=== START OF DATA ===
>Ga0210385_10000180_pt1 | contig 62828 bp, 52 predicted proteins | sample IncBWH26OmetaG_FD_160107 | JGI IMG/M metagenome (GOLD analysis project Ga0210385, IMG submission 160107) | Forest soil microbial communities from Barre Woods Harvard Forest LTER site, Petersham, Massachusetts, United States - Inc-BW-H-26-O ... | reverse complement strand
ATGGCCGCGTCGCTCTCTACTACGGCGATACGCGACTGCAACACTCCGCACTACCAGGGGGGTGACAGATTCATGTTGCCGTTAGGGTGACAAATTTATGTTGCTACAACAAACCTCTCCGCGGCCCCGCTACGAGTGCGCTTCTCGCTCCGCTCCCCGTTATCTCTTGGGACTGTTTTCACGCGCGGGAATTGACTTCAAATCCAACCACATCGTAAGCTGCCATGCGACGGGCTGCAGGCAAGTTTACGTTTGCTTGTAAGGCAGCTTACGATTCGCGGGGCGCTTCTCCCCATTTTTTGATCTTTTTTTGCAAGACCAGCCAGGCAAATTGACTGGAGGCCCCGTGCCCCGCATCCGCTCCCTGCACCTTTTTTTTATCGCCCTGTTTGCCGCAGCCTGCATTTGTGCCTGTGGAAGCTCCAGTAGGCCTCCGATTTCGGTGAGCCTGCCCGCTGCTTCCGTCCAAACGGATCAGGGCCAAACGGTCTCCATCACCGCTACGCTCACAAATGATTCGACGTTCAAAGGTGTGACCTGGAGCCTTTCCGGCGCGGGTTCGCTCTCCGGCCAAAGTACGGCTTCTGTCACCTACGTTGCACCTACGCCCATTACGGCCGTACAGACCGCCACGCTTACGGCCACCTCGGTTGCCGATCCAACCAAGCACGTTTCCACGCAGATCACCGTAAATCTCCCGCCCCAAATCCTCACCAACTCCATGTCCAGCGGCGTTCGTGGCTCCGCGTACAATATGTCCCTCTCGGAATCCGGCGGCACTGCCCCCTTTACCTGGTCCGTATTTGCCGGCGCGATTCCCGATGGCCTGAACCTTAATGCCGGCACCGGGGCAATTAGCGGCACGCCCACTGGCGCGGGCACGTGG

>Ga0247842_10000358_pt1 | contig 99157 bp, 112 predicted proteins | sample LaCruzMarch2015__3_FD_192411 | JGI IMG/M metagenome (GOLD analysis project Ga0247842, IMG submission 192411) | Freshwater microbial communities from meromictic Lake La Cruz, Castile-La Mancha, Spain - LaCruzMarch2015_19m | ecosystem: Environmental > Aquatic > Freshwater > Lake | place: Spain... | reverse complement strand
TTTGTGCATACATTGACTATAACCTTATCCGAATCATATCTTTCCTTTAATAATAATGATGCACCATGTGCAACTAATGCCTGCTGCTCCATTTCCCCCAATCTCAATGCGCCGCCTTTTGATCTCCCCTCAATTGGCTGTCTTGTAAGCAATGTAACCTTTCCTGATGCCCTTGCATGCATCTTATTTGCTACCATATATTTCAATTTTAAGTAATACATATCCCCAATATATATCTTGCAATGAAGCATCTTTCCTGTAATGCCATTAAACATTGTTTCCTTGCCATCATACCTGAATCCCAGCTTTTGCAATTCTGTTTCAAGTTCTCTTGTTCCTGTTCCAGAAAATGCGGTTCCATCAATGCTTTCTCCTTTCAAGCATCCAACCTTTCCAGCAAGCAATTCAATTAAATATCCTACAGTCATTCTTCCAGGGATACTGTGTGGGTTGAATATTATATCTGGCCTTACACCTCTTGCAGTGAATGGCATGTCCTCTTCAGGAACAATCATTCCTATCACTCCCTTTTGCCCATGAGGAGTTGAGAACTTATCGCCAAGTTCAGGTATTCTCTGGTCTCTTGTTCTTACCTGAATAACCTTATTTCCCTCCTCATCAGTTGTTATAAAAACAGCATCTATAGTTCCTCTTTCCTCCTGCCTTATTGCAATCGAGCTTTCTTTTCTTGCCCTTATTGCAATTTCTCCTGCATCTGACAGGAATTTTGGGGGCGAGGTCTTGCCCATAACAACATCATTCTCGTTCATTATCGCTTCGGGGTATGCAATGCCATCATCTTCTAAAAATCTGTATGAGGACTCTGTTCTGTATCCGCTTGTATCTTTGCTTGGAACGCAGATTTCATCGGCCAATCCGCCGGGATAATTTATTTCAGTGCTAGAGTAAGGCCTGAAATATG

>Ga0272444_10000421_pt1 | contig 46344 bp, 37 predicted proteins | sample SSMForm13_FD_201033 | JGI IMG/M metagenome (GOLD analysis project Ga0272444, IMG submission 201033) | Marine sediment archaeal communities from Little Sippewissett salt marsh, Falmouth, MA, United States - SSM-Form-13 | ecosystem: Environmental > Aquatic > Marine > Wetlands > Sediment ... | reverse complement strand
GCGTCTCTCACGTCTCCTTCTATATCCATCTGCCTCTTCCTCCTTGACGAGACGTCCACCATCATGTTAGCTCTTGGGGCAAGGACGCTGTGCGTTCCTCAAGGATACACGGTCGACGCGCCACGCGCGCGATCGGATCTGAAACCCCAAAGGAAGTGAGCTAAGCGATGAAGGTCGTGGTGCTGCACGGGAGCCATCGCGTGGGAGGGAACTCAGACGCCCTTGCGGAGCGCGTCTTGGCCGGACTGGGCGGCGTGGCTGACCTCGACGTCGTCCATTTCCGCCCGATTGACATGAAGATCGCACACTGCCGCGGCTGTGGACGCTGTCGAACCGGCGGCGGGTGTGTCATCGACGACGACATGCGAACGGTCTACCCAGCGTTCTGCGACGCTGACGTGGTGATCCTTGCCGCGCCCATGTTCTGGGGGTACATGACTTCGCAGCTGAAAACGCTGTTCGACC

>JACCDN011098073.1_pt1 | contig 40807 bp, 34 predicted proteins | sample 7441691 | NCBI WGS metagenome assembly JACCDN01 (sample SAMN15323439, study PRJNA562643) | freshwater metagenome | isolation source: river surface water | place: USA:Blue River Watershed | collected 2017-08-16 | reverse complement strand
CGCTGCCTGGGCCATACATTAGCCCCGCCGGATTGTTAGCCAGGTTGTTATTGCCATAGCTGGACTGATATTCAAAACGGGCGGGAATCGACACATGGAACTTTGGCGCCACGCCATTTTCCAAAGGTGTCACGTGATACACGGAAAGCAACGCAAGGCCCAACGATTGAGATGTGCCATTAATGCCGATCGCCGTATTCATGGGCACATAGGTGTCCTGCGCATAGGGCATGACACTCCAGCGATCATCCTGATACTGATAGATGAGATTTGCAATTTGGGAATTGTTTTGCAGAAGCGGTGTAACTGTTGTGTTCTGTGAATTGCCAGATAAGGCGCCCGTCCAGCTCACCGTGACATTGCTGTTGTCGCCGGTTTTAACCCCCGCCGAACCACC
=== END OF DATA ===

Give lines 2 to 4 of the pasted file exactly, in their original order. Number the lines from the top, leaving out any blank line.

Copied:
ATGGCCGCGTCGCTCTCTACTACGGCGATACGCGACTGCAACACTCCGCACTACCAGGGGGGTGACAGATTCATGTTGCCGTTAGGGTGACAAATTTATGTTGCTACAACAAACCTCTCCGCGGCCCCGCTACGAGTGCGCTTCTCGCTCCGCTCCCCGTTATCTCTTGGGACTGTTTTCACGCGCGGGAATTGACTTCAAATCCAACCACATCGTAAGCTGCCATGCGACGGGCTGCAGGCAAGTTTACGTTTGCTTGTAAGGCAGCTTACGATTCGCGGGGCGCTTCTCCCCATTTTTTGATCTTTTTTTGCAAGACCAGCCAGGCAAATTGACTGGAGGCCCCGTGCCCCGCATCCGCTCCCTGCACCTTTTTTTTATCGCCCTGTTTGCCGCAGCCTGCATTTGTGCCTGTGGAAGCTCCAGTAGGCCTCCGATTTCGGTGAGCCTGCCCGCTGCTTCCGTCCAAACGGATCAGGGCCAAACGGTCTCCATCACCGCTACGCTCACAAATGATTCGACGTTCAAAGGTGTGACCTGGAGCCTTTCCGGCGCGGGTTCGCTCTCCGGCCAAAGTACGGCTTCTGTCACCTACGTTGCACCTACGCCCATTACGGCCGTACAGACCGCCACGCTTACGGCCACCTCGGTTGCCGATCCAACCAAGCACGTTTCCACGCAGATCACCGTAAATCTCCCGCCCCAAATCCTCACCAACTCCATGTCCAGCGGCGTTCGTGGCTCCGCGTACAATATGTCCCTCTCGGAATCCGGCGGCACTGCCCCCTTTACCTGGTCCGTATTTGCCGGCGCGATTCCCGATGGCCTGAACCTTAATGCCGGCACCGGGGCAATTAGCGGCACGCCCACTGGCGCGGGCACGTGG

>Ga0247842_10000358_pt1 | contig 99157 bp, 112 predicted proteins | sample LaCruzMarch2015__3_FD_192411 | JGI IMG/M metagenome (GOLD analysis project Ga0247842, IMG submission 192411) | Freshwater microbial communities from meromictic Lake La Cruz, Castile-La Mancha, Spain - LaCruzMarch2015_19m | ecosystem: Environmental > Aquatic > Freshwater > Lake | place: Spain... | reverse complement strand
TTTGTGCATACATTGACTATAACCTTATCCGAATCATATCTTTCCTTTAATAATAATGATGCACCATGTGCAACTAATGCCTGCTGCTCCATTTCCCCCAATCTCAATGCGCCGCCTTTTGATCTCCCCTCAATTGGCTGTCTTGTAAGCAATGTAACCTTTCCTGATGCCCTTGCATGCATCTTATTTGCTACCATATATTTCAATTTTAAGTAATACATATCCCCAATATATATCTTGCAATGAAGCATCTTTCCTGTAATGCCATTAAACATTGTTTCCTTGCCATCATACCTGAATCCCAGCTTTTGCAATTCTGTTTCAAGTTCTCTTGTTCCTGTTCCAGAAAATGCGGTTCCATCAATGCTTTCTCCTTTCAAGCATCCAACCTTTCCAGCAAGCAATTCAATTAAATATCCTACAGTCATTCTTCCAGGGATACTGTGTGGGTTGAATATTATATCTGGCCTTACACCTCTTGCAGTGAATGGCATGTCCTCTTCAGGAACAATCATTCCTATCACTCCCTTTTGCCCATGAGGAGTTGAGAACTTATCGCCAAGTTCAGGTATTCTCTGGTCTCTTGTTCTTACCTGAATAACCTTATTTCCCTCCTCATCAGTTGTTATAAAAACAGCATCTATAGTTCCTCTTTCCTCCTGCCTTATTGCAATCGAGCTTTCTTTTCTTGCCCTTATTGCAATTTCTCCTGCATCTGACAGGAATTTTGGGGGCGAGGTCTTGCCCATAACAACATCATTCTCGTTCATTATCGCTTCGGGGTATGCAATGCCATCATCTTCTAAAAATCTGTATGAGGACTCTGTTCTGTATCCGCTTGTATCTTTGCTTGGAACGCAGATTTCATCGGCCAATCCGCCGGGATAATTTATTTCAGTGCTAGAGTAAGGCCTGAAATATG